Gleaves, Edwin S. and Tucker, John Mark (1983). Reference Services and Library Education. Lexington, MA: Lexington Books

Kuhlman, A.F. (1942). The Library and College Education. Peabody Journal of Education. (19)4, 196-208

Lynch, Beverly P. (2008). Library Educations: It’s Past, Its Present, and Its Future. Library Trends. (56)4, 931-954

McMurry, Charles A. (1919) The New Library for George Peabody College. Type Studies and Lesson Plans. IV(3). Special Collections and University Archives, Jean and Alexander Heard Library, Vanderbilt University

Peabody College Photographs. Academic Departments & Programs—Library School. PC.ADP.LIBS.008. Special Collections and University Archives, Jean and Alexander Heard Library, Vanderbilt University

Peabody Department of Library and Information Science Record Group 5856 (1934-1988). PSLS Yearbook, 1945-46. Special Collections and University Archives, Jean and Alexander Heard Library, Vanderbilt University

Peabody Department of Library and Information Science Record Group 5856 (1934-1988). PSLS Yearbook, 1948-49. Special Collections and University Archives, Jean and Alexander Heard Library, Vanderbilt University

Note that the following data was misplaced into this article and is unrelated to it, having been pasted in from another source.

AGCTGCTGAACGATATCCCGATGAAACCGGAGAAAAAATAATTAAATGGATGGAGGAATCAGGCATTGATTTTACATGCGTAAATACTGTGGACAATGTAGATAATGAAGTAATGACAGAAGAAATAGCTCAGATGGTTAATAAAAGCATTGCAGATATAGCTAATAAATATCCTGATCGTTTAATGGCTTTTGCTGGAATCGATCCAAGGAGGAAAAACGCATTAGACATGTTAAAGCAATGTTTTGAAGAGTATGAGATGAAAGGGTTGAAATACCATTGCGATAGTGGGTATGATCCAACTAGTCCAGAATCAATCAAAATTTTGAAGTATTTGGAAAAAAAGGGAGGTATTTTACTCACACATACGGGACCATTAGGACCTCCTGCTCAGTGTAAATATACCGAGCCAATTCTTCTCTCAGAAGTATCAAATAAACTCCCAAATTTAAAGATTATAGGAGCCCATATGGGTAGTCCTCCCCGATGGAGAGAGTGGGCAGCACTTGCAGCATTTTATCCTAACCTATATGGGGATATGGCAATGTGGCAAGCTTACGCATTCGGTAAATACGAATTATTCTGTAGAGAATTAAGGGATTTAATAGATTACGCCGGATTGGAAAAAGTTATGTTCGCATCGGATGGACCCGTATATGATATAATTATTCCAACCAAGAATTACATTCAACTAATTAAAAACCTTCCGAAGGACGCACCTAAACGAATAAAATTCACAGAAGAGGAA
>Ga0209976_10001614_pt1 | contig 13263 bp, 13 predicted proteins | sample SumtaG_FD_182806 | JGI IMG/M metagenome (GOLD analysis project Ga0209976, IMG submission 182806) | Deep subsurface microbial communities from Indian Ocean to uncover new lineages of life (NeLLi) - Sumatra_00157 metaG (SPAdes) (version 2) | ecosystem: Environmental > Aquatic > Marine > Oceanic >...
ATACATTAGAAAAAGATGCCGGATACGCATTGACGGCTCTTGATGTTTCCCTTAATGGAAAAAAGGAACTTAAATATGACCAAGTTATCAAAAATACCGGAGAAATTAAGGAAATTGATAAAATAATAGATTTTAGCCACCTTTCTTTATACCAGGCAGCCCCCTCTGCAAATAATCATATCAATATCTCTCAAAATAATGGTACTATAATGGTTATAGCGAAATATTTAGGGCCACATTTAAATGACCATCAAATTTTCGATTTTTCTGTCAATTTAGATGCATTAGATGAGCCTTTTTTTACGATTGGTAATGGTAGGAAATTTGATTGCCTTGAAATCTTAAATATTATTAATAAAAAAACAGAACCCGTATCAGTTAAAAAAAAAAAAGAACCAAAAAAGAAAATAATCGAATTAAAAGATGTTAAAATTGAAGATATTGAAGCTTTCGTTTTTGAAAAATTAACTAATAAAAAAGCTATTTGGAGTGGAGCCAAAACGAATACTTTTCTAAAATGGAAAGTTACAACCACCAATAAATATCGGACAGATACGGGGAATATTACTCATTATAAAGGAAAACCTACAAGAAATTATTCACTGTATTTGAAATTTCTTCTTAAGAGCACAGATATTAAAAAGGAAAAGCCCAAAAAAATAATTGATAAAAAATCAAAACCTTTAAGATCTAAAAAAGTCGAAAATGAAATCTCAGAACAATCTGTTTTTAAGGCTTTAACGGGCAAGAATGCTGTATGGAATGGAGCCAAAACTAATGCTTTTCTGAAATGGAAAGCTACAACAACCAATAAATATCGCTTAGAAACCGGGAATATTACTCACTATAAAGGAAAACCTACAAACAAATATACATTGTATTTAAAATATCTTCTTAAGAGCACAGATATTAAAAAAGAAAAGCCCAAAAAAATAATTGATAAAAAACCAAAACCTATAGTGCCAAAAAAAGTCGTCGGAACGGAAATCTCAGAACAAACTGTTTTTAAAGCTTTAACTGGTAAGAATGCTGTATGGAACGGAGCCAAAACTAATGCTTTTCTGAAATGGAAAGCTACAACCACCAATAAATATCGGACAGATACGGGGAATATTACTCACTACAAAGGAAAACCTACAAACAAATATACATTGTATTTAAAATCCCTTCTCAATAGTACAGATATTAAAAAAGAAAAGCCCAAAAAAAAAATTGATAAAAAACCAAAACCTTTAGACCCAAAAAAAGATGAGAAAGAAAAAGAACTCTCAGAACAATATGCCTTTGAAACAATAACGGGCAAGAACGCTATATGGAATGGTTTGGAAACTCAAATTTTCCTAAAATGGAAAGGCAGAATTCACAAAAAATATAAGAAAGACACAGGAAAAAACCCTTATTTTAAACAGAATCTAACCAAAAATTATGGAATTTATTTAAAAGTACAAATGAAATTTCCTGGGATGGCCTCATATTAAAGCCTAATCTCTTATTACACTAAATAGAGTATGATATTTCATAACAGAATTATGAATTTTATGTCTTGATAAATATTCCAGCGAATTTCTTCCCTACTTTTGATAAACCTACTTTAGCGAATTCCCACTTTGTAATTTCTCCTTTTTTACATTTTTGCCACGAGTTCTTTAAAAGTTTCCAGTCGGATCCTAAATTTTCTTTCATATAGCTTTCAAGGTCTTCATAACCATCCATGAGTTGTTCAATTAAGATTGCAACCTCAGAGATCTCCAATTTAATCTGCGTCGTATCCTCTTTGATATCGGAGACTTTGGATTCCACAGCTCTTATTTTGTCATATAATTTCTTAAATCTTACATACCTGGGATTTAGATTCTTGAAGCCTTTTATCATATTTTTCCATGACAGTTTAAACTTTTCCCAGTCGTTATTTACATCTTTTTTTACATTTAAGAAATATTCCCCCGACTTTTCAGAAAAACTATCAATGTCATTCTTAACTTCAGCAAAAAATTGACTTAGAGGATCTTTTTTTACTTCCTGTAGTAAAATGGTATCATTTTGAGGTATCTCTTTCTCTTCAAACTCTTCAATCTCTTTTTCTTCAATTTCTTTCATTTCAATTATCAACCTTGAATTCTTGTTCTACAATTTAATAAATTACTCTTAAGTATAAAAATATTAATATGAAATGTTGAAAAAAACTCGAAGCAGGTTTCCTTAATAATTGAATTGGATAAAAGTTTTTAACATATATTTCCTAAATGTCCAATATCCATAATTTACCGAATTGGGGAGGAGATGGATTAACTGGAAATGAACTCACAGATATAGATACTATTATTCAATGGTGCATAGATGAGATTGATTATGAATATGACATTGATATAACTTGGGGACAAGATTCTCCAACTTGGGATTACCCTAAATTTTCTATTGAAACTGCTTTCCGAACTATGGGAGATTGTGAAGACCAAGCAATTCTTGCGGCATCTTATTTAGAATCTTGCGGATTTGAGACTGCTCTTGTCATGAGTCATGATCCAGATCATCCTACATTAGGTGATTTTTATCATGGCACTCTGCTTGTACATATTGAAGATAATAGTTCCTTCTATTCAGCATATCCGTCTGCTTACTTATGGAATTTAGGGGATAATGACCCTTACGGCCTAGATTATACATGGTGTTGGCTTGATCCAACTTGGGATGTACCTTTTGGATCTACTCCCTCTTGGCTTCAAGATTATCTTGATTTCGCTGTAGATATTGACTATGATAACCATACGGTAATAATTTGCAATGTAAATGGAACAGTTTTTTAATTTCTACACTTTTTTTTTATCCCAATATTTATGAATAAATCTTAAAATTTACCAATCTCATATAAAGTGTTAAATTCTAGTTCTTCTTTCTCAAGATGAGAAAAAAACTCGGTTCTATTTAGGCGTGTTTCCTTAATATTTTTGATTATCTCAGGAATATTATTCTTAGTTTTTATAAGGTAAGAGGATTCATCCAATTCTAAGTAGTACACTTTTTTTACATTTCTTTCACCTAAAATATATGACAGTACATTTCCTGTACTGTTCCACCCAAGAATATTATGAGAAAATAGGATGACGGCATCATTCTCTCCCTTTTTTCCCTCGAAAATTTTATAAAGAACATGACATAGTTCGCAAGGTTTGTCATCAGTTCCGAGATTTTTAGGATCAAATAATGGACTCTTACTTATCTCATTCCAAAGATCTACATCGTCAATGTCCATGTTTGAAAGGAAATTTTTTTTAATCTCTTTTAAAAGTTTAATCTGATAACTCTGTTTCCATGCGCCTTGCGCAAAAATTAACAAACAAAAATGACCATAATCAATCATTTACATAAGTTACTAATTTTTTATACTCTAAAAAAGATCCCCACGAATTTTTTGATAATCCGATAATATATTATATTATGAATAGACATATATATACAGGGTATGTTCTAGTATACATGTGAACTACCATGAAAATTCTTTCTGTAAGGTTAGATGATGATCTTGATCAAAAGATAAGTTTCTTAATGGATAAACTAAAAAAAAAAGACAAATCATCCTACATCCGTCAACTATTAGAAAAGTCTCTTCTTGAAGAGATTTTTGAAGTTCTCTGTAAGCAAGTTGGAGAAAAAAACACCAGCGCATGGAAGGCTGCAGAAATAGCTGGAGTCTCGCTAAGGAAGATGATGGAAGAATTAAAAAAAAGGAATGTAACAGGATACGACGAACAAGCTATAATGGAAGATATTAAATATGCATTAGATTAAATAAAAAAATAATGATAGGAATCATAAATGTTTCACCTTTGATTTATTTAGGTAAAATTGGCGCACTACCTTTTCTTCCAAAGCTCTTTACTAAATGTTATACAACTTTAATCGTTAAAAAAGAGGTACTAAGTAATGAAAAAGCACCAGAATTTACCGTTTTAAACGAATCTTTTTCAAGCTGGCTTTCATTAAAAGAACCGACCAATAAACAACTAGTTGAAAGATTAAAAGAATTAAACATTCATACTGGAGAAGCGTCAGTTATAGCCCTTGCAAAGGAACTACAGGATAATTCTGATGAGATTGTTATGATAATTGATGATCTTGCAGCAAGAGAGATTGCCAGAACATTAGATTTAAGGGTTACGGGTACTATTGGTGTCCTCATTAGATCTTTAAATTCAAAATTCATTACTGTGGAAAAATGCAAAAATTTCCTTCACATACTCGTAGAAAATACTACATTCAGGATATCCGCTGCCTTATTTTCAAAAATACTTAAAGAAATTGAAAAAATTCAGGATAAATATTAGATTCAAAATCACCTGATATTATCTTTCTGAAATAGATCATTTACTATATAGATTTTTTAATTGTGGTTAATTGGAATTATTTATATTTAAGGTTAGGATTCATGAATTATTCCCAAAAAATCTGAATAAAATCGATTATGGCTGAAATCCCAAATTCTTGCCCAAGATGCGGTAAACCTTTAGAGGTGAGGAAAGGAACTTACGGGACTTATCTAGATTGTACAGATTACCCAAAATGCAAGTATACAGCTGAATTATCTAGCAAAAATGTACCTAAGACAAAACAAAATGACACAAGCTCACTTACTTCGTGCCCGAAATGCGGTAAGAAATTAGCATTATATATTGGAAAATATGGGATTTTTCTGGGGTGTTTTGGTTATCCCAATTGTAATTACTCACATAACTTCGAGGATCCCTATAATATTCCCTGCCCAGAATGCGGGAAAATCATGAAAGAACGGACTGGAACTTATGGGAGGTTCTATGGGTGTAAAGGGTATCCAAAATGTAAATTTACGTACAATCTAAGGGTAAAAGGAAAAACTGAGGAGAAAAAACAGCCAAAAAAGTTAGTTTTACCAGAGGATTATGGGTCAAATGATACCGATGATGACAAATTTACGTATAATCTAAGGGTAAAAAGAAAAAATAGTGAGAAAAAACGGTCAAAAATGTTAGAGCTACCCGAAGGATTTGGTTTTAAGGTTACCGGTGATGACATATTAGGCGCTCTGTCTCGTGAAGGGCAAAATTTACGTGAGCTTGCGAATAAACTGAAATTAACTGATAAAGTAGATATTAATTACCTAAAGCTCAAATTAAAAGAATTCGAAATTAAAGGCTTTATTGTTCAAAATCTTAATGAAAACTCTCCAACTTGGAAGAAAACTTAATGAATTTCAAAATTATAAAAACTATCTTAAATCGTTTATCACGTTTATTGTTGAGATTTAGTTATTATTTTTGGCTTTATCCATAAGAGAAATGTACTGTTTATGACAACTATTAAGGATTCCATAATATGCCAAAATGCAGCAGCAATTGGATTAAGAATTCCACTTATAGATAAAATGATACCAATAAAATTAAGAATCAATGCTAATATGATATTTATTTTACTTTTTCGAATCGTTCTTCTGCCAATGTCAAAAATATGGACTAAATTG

Peabody Department of Library and Information Science Record Group 5856 (1934-1988). PSLS Yearbook, 1949-50. Special Collections and University Archives, Jean and Alexander Heard Library, Vanderbilt University

Shores, Louis (1934). Library Education. Peabody Journal of Education. (11)6, 282-284

Shores, Louis (1934). Library Education. Peabody Journal of Education. (12)2, 98-99

Shores, Louis (1934). Library Education. Peabody Journal of Education. (12)3, 136-138

Shores, Louis (1936). Library Instruction for Teachers. Peabody Journal of Education (14)3,128-133

Towne, Jackson E. (1931). The Location and Development of Accreditable Library Training Agencies in the South. Peabody Journal of Education. (9)3, 163-167

van Slyck, Abigail A. (1991). "The Utmost Amount of Effectiv [sic] Accomodation": Andrew Carnegie and the Reform of the American Library. The Journal of the Society of Architectural Historians. (50)4, 359-383